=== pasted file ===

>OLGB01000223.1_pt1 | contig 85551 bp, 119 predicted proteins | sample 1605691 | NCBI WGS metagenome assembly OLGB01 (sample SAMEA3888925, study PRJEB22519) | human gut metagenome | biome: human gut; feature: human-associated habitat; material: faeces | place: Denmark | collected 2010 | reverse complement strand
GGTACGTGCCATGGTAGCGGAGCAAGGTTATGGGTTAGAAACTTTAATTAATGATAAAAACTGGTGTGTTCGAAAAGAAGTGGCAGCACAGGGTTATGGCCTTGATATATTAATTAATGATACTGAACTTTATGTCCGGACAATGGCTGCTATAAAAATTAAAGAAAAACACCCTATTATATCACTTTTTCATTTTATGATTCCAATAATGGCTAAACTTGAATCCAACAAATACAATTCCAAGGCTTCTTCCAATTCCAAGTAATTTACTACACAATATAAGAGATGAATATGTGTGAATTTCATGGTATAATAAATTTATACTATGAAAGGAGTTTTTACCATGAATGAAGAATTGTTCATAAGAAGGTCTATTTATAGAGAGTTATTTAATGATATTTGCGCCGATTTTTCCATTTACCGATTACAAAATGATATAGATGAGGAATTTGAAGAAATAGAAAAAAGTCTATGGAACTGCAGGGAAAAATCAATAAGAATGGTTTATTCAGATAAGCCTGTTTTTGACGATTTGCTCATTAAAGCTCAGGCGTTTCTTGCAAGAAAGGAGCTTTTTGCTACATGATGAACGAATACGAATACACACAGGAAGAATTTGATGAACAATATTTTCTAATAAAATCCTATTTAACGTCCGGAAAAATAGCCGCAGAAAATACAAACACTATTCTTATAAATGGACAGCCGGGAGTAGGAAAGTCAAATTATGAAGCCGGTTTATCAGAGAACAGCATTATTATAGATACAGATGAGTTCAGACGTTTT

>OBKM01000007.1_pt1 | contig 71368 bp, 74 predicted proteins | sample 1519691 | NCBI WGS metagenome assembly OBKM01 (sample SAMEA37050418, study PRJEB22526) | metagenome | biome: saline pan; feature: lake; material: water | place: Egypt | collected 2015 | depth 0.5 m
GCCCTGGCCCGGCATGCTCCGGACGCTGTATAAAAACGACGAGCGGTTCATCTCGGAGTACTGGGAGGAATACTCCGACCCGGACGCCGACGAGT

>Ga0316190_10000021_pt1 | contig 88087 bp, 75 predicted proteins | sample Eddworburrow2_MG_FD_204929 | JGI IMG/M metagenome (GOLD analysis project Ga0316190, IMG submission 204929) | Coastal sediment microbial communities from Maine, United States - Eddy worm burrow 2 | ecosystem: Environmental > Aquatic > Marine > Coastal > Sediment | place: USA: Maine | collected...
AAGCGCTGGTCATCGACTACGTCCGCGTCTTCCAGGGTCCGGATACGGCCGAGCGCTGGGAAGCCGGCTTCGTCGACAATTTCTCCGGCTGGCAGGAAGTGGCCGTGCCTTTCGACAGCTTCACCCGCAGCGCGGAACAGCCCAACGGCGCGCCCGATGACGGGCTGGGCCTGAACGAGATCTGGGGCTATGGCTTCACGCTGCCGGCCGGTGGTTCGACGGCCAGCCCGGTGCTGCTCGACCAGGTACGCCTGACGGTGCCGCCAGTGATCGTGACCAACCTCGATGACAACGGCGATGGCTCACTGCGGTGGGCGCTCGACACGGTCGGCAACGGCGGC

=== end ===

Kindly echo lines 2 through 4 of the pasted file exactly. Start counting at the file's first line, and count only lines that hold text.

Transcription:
GGTACGTGCCATGGTAGCGGAGCAAGGTTATGGGTTAGAAACTTTAATTAATGATAAAAACTGGTGTGTTCGAAAAGAAGTGGCAGCACAGGGTTATGGCCTTGATATATTAATTAATGATACTGAACTTTATGTCCGGACAATGGCTGCTATAAAAATTAAAGAAAAACACCCTATTATATCACTTTTTCATTTTATGATTCCAATAATGGCTAAACTTGAATCCAACAAATACAATTCCAAGGCTTCTTCCAATTCCAAGTAATTTACTACACAATATAAGAGATGAATATGTGTGAATTTCATGGTATAATAAATTTATACTATGAAAGGAGTTTTTACCATGAATGAAGAATTGTTCATAAGAAGGTCTATTTATAGAGAGTTATTTAATGATATTTGCGCCGATTTTTCCATTTACCGATTACAAAATGATATAGATGAGGAATTTGAAGAAATAGAAAAAAGTCTATGGAACTGCAGGGAAAAATCAATAAGAATGGTTTATTCAGATAAGCCTGTTTTTGACGATTTGCTCATTAAAGCTCAGGCGTTTCTTGCAAGAAAGGAGCTTTTTGCTACATGATGAACGAATACGAATACACACAGGAAGAATTTGATGAACAATATTTTCTAATAAAATCCTATTTAACGTCCGGAAAAATAGCCGCAGAAAATACAAACACTATTCTTATAAATGGACAGCCGGGAGTAGGAAAGTCAAATTATGAAGCCGGTTTATCAGAGAACAGCATTATTATAGATACAGATGAGTTCAGACGTTTT

>OBKM01000007.1_pt1 | contig 71368 bp, 74 predicted proteins | sample 1519691 | NCBI WGS metagenome assembly OBKM01 (sample SAMEA37050418, study PRJEB22526) | metagenome | biome: saline pan; feature: lake; material: water | place: Egypt | collected 2015 | depth 0.5 m
GCCCTGGCCCGGCATGCTCCGGACGCTGTATAAAAACGACGAGCGGTTCATCTCGGAGTACTGGGAGGAATACTCCGACCCGGACGCCGACGAGT